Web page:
How your 'Mother' can help you 'Build' cleaner unit tests - Part I
Over the past few months on my project, a pattern emerged for using Builders and Object Mothers to build-up objects for unit testing. We were able to keep our tests minimal and clean, decouple test code from production code, and solve some design issues such as constructors with too many parameters. In this multi-part series, I will take you through the evolution of the pattern over a series of refactorings.
YAGNI a'int a Design Principle
You Ain’t Gonna Need It is an XP practice that encourages developers to focus on the requirements at hand right now. It warns against the tendency to over-engineer by developing features based on what you think you will need later. Easy in theory. Hard in practice.
I’ve noticed that developers, especially those just starting out, tend to apply YAGNI narrow-sightedly. I often see it being strictly adhered to at face-value only, by developers always choosing to do what seems to be the most obvious and straightforward thing at the time, without putting any thought into the design implications of their choices. When suggesting other options that seem to be less simple on the surface, they YAGNI argument gets used. “Oh, that’s YAGNI.”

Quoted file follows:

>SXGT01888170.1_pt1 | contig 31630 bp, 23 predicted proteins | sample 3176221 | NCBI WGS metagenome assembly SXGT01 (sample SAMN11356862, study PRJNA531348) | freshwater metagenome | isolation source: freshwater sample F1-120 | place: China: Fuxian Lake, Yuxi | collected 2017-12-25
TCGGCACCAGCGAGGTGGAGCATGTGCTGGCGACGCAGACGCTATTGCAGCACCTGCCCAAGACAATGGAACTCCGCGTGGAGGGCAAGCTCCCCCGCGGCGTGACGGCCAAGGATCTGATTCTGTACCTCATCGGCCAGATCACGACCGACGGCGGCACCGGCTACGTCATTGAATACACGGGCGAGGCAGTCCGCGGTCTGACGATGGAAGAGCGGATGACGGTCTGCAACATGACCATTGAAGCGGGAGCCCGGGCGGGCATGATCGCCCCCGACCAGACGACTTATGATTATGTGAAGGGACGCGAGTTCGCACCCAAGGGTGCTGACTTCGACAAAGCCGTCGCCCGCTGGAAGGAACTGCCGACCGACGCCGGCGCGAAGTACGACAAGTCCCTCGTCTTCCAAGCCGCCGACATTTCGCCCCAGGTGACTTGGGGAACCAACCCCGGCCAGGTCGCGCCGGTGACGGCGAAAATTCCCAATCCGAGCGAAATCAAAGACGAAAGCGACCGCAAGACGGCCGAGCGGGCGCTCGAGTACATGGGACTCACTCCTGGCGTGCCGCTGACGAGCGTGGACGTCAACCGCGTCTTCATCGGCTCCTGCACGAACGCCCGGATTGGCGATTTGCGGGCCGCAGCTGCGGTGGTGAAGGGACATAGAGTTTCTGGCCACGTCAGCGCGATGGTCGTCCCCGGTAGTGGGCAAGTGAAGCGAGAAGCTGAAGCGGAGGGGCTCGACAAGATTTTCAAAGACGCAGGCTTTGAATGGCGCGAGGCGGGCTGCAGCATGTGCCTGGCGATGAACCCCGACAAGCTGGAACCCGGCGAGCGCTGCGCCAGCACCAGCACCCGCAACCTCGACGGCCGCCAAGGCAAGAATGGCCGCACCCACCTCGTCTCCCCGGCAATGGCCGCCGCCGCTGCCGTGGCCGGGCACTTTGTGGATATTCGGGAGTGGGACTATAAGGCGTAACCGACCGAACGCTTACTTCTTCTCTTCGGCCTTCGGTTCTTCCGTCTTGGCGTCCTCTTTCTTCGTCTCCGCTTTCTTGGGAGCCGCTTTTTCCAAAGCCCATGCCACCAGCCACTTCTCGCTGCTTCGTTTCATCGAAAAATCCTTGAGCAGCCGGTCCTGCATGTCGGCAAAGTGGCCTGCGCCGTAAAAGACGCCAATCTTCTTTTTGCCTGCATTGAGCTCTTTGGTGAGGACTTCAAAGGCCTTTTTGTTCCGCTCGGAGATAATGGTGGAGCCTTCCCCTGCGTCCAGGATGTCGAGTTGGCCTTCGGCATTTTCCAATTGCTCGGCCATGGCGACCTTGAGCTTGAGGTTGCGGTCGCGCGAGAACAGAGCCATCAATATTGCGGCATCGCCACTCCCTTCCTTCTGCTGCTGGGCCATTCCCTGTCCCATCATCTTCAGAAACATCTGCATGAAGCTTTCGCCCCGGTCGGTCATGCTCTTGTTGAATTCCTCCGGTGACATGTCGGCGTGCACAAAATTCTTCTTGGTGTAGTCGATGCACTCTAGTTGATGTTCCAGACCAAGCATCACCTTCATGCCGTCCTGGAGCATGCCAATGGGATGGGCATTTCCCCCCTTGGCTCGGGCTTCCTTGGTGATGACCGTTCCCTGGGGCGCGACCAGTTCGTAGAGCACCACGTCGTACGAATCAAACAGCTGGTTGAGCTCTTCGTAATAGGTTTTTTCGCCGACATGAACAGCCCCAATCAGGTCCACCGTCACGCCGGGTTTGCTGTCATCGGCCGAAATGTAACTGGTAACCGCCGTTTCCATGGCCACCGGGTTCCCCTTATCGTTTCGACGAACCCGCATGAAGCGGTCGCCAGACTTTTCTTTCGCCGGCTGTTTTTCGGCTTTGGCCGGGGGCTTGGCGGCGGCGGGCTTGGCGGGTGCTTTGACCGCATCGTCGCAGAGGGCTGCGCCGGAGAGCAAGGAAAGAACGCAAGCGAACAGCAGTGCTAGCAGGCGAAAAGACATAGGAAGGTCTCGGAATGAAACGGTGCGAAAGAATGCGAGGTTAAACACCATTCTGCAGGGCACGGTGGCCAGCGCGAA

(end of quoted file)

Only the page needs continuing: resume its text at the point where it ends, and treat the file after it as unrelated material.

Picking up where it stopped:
You're a Champion
Recently, my team embarked on a strategy/experiment designed to distribute the effort of driving features from inception through completion more evenly across the team. We noticed that both myself (Tech Lead) and our BA were overloaded. Too many features. Too little time. What’s worse, our developers were feeling out of the loop most of the time. They wanted more insight into what goes on before a story gets to development and more say in the direction of the team.
Thus, Feature Champions were born.
Database Migrations Best Practices
Only once have I worked on a project that did not interact directly with a relational database. (Awww, those were the days) In every other case, I used database migrations to apply small changes to a database over time. Using migrations provides an incremental path towards building the current state of a database. In my opinion it’s the only way to do it.
Database migrations are nothing new, and over the years I have come to follow a few best practices: